Don’t wait to plan your exit, even if it’s years away

Startup founders have a million things to worry about every day.

Finding product-market fit, great talent and and a sustainable plan for constant growth are top of mind, but perhaps most importantly, they need to keep the lights on, whether it’s by raising venture capital or managing cash flows while bootstrapping.

The flip side to thinking about fundraising and growth, however, is skipping ahead to the final chapter — whether that involves M&A, an IPO or perhaps a bankruptcy, eventually all startups come to an end.

Instead of thinking about an exit while in the final throes, founders need to strategically lay the groundwork, even if it is potentially years away. Here’s how.

On the Extra Crunch stage at TechCrunch Disrupt SF, we had a deep conversation on what founders should do to prepare for an exit with Jess Lee of Sequoia, who sold her startup Polyvore to TechCrunch parent company Yahoo; Justin Kan, who sold Twitch to Amazon and now runs legal startup Atrium; and Mike Marquez, the founding managing director of boutique investment bank Code Advisors.

The good news is that the primary requirement for exiting a startup is really the same work that a founder has to focus on: building a great business. “The best way to sell your company is to actually build a good company,” said Kan, since no acquirer is looking to buy damaged goods.

But even if you are building a solid business, that’s not nearly enough to get a transaction done some time down the line. One consistent piece of advice from the group was that founders should be thinking about an exit much more regularly, even if they are steadfastly opposed to one. That means identifying key relationships that will make an M&A possible and working to build and maintain those relationships.

“I thought about it too late,” Lee said about her time running Polyvore. “The same way you build relationships with investors, you should spend at least a little bit of time building relationships with partners who could become potential acquirers.”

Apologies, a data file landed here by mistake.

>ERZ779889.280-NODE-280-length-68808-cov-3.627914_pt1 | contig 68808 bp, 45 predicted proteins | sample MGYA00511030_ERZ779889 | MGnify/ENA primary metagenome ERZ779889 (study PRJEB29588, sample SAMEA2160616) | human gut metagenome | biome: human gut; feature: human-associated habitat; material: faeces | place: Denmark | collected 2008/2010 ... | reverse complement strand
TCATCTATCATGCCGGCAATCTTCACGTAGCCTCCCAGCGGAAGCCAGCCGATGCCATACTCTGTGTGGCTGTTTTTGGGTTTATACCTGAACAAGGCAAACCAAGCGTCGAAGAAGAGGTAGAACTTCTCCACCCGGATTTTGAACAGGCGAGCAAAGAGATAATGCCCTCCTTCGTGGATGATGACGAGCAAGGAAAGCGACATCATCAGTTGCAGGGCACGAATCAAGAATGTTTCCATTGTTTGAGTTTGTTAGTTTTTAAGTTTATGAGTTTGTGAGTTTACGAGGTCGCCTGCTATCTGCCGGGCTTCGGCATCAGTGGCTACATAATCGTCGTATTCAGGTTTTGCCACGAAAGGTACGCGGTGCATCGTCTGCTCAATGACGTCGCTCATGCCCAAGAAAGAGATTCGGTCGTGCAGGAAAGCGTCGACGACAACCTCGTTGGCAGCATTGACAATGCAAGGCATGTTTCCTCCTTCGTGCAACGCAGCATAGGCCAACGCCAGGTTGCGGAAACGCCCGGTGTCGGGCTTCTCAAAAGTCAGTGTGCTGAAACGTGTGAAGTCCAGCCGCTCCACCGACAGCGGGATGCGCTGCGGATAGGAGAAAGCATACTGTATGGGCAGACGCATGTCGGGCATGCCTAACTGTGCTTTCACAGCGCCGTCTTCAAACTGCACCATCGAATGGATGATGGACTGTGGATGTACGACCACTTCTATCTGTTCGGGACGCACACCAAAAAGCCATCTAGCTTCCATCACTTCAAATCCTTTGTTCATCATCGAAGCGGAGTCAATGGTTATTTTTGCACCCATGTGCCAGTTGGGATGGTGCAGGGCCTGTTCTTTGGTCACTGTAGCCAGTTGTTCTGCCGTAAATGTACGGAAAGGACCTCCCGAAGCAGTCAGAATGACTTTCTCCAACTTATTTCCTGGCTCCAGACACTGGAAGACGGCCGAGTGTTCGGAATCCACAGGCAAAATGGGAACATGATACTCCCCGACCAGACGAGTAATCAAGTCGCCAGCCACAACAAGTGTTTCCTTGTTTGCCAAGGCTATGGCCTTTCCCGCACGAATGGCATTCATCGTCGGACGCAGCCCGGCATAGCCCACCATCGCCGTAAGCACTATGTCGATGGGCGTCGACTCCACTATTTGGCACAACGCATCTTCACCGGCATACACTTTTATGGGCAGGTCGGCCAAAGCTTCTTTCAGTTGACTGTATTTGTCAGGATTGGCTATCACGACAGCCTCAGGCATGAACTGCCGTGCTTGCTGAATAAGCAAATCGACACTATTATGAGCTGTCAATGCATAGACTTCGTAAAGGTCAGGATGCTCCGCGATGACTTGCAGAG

Kan elaborated further. “I think that in the beginning, your responsibilities as a founder is just to find product-market fit [and] work on your product,” he said. “And then once you have a product that people want, you want to figure out how to get it in the hands of more people, and that’s when it starts to become really valuable to know everyone in your market and then adjacent markets.”

Far from being a completely separate task from the other duties of being a CEO, connecting with potential acquirers often has benefits for growing a company in the first place.

“…at a certain point in your company, it’s your responsibility to actually be out there talking to all the people who could be strategic partners for you, or distributors,” said Kan, “or wherever there’s some sort of a creative partnership, and those are generally the people who are going to turn into an acquisition.”

Marquez noted that founders want to maximize company value, which requires building deeper relationships with potential acquirers than what is possible in a final exit process. “The only way they are going to be willing to pay the best price is if you took the time to get to know them,” he said.

It’s hard to get a deal done at arm’s length over a couple of weeks of due diligence. “While it is a transaction between two companies, it’s a transaction between two people, and people care about buying a team, and the people that run a particular company, and it is important to not have that relationship be completely cold at the moment when you need to have a transaction,” Lee said.